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The Gray Iron Fitness Newsletter, Issue #175 Holiday Hassles Rescue
December 01, 2015
Desember 1, 2015
In this newsletter . . .
Holiday hassles rescue
The bodacious, breathtaking Burpee
Holiday hassles rescueDecember can be joyful -- but also stressful. A lot depends on how we manage our time. Added holiday activities can take a physical and emotional toll if we manage our time poorly. It is no coincidence that so many on January 1st resolve to live healthier lives in the New Year.
We read articles and listen to advice on ways to enjoy the season while not overeating, for example. And it can be done. Sure it requires a little will power. But managing food intake now is a much better policy than throwing caution to the wind, adding unwanted pounds, and then promising ourselves we’ll do better next year. Many times new fat becomes a permanent fixture.
Too often regular exercise gets put on the back burner. It seems like there aren’t enough hours in the day to do everything, with "adventures" at the shopping mall and trips here and there to visit friends and relatives. Sometimes you just can’t fit everything in. Pressure mounts.
Here’s advice from the experts. Don’t ignore your workouts entirely. If you are well organized enough to follow your regular routine, great. But if you cannot devote the normal amount of time for your workouts, abbreviate your training. For example, three short 10-minute segments a day of physical activity is easy to fit into even the busiest schedule. Don’t discount 10-minute efforts as not being worthwhile. They pay off.
Also take a few minutes here and there to sit quietly to do some relaxed deep breathing to relieve tension and calm your mind. It's a great habit to get into anytime, and particularly at times when stress is building up.
Such seemingly small things as portion-control eating and short exercise and relaxation breaks really can make a difference. You won’t be looking in the mirror on January 1st and saying, “Yuk! I’ve put on ten pounds and haven’t worked out in weeks.”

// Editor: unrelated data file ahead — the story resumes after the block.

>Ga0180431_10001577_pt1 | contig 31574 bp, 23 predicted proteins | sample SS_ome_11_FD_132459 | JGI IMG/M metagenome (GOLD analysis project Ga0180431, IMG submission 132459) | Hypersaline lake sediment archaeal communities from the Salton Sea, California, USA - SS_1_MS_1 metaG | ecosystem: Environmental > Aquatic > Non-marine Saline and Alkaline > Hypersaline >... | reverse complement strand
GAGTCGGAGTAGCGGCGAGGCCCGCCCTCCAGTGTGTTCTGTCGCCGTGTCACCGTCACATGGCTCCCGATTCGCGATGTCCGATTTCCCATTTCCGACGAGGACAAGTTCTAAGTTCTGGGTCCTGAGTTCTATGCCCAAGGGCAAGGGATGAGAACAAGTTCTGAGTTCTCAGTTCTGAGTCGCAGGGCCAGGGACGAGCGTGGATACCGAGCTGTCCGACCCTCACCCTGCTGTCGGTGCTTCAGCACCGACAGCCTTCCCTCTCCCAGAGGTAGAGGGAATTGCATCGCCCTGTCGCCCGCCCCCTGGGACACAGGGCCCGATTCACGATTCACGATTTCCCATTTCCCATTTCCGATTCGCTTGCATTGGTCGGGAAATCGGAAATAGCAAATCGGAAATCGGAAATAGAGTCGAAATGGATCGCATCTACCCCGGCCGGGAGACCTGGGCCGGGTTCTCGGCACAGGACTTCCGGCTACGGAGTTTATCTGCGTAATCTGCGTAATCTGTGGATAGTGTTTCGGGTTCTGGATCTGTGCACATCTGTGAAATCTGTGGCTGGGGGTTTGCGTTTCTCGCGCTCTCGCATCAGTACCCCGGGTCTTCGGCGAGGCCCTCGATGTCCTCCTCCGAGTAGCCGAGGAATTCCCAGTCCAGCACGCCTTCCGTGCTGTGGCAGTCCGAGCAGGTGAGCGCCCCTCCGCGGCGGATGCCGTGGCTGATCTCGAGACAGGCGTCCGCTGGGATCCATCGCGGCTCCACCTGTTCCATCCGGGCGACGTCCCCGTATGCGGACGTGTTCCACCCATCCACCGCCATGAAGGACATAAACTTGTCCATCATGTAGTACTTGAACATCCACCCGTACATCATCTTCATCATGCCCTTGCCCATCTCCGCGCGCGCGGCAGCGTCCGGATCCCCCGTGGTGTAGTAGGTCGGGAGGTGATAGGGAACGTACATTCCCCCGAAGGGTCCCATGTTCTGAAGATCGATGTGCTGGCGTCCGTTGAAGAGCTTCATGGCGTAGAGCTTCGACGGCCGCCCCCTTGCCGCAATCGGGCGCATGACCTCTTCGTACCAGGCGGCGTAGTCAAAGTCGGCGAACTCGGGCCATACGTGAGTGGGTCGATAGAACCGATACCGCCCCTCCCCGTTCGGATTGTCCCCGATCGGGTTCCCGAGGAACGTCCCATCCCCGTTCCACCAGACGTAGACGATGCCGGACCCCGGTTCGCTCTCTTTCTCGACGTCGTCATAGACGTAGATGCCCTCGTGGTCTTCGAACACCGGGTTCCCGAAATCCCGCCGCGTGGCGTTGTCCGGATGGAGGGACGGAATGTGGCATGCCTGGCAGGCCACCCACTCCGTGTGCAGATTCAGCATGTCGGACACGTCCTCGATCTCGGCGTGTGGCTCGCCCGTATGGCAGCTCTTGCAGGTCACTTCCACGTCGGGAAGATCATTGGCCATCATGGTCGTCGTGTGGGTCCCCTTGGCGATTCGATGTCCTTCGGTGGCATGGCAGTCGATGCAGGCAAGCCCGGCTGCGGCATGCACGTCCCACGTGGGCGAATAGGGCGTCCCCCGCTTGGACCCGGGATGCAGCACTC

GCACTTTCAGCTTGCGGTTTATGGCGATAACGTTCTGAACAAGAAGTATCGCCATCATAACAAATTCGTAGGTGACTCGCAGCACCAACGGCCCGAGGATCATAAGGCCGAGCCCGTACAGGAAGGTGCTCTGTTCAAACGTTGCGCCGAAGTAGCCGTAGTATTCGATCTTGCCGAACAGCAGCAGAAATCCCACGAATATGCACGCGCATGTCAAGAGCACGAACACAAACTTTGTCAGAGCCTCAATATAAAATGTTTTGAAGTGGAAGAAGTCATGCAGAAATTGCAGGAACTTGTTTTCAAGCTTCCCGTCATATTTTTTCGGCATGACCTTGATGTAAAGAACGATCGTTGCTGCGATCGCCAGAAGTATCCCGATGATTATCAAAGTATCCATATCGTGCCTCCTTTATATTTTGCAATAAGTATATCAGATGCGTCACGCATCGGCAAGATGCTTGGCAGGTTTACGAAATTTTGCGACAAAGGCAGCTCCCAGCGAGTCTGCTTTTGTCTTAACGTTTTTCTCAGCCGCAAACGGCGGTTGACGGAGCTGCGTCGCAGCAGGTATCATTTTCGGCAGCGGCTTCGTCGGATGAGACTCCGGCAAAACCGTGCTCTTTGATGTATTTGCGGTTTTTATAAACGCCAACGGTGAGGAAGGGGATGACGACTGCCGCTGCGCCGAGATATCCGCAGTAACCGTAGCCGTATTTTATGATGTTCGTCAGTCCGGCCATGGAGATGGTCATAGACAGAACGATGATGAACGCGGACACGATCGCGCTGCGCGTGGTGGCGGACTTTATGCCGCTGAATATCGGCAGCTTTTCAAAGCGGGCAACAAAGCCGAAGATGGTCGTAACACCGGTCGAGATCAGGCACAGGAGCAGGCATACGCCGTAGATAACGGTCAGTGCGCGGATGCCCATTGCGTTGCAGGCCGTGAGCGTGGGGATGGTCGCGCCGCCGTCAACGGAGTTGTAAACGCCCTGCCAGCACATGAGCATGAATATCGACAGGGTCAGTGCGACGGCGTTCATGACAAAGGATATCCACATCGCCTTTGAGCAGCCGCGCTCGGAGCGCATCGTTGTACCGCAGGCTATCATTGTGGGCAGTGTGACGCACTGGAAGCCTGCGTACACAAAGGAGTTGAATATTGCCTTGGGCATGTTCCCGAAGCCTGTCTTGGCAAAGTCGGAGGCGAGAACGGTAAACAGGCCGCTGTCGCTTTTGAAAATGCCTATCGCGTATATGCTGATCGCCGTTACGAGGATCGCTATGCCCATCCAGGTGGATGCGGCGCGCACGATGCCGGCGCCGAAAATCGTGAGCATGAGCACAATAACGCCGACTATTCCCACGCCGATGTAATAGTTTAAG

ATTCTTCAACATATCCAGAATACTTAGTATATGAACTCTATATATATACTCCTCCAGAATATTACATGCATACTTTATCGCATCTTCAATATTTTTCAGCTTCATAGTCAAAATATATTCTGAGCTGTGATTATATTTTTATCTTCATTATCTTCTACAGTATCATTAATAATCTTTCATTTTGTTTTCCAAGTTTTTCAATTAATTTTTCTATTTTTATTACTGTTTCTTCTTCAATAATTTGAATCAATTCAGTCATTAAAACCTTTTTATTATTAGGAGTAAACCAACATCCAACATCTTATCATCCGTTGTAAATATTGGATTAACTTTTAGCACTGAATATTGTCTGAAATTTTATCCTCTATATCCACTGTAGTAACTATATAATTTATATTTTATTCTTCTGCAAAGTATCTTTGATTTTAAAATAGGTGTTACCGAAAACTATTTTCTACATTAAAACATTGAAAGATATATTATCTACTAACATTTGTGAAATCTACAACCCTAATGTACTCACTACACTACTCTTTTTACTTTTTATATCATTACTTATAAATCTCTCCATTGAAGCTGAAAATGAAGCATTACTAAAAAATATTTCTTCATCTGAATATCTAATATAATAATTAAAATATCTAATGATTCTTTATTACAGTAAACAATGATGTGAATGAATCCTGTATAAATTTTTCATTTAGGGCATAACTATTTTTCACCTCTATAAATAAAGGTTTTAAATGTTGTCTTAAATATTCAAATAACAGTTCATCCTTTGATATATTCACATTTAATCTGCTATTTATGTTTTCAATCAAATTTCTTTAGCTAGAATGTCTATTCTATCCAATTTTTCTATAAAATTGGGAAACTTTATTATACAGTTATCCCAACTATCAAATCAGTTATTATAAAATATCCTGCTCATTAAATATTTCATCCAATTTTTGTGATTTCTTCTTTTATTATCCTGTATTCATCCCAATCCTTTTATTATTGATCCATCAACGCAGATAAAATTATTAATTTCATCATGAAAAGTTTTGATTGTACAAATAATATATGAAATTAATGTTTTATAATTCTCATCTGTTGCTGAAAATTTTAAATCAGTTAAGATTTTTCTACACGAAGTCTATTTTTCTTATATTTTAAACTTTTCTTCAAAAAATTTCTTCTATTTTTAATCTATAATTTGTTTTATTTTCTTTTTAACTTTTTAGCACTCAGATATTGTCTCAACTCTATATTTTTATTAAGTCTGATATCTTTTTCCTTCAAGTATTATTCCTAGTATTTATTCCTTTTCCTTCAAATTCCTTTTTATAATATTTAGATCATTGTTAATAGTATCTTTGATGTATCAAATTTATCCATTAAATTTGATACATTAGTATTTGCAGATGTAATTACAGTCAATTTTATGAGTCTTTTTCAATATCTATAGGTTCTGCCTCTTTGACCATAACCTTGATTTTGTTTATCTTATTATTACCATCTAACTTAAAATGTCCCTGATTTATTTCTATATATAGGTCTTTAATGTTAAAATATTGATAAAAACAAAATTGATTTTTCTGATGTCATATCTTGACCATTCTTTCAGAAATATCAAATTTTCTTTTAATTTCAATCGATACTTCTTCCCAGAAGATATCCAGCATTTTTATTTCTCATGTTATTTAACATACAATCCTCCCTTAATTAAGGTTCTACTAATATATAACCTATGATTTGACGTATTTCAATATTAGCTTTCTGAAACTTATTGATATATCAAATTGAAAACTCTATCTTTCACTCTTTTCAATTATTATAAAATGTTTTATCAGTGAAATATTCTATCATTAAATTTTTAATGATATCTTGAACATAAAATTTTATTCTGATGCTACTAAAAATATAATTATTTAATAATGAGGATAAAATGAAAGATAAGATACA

Abbreviated workouts when you are pressed for time
What's the saying? Half a loaf is better than none at all. Squeeze in some good bodyweight exercises that can be done on the spot.
Here are a couple of example combinations that will give your body a good little workout in a brief period . . .
Work them into 10-minute segments, with rest between sets according to need; follow up with a little relaxed deep breathing, and, like magic, you’ll maintain muscle tone and a calm demeanor through the busy holidays.
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The bodacious, breathtaking BurpeeHave you seen the popular online video of the cute little toddler doing Burpees? It has gone viral with more than 19-million views, last time I checked. If you missed it, here’s where to take a peek.
Burpees aren’t just for kids. They are that full-body exercise (also known as squat thrusts) so favored by the military, sports teams, and in training venues like CrossFit gyms. Okay. But the question is: Are Burpees too much and too challenging for seniors? I don’t think so. If they are approached in a sensible, age-appropriate way.
In fact, younger seniors, who already have a good degree of fitness, may dive right in by doing the advanced level version. Older or less fit seniors should start at a beginner’s level. And here’s a pleasantly surprising fact: Even if older seniors never progress beyond beginners’ level, the movement still provides good, functional exercise that will help keep elder-elders flexible and fit.
The Gray Iron Fitness Newsletter is a free publication sent twice monthly to subscribers. The purpose is to provide honest and realistic fitness information for people age 50 and above.
I have never been paid or received compensation of any kind to write a positive review or endorse a product. If I say that I personally use a product or service, it is because I find value in it and have paid for it with my own money.
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The newsletter and web site provide information to help users establish and maintain a fitness lifestyle. But fitness information is not the same as fitness advice, which is the application of exercise and dietary practices to an individual's specific circumstances. Therefore, always consult with your physician for assurance that fitness information, and your interpretation of it, is appropriate for you.
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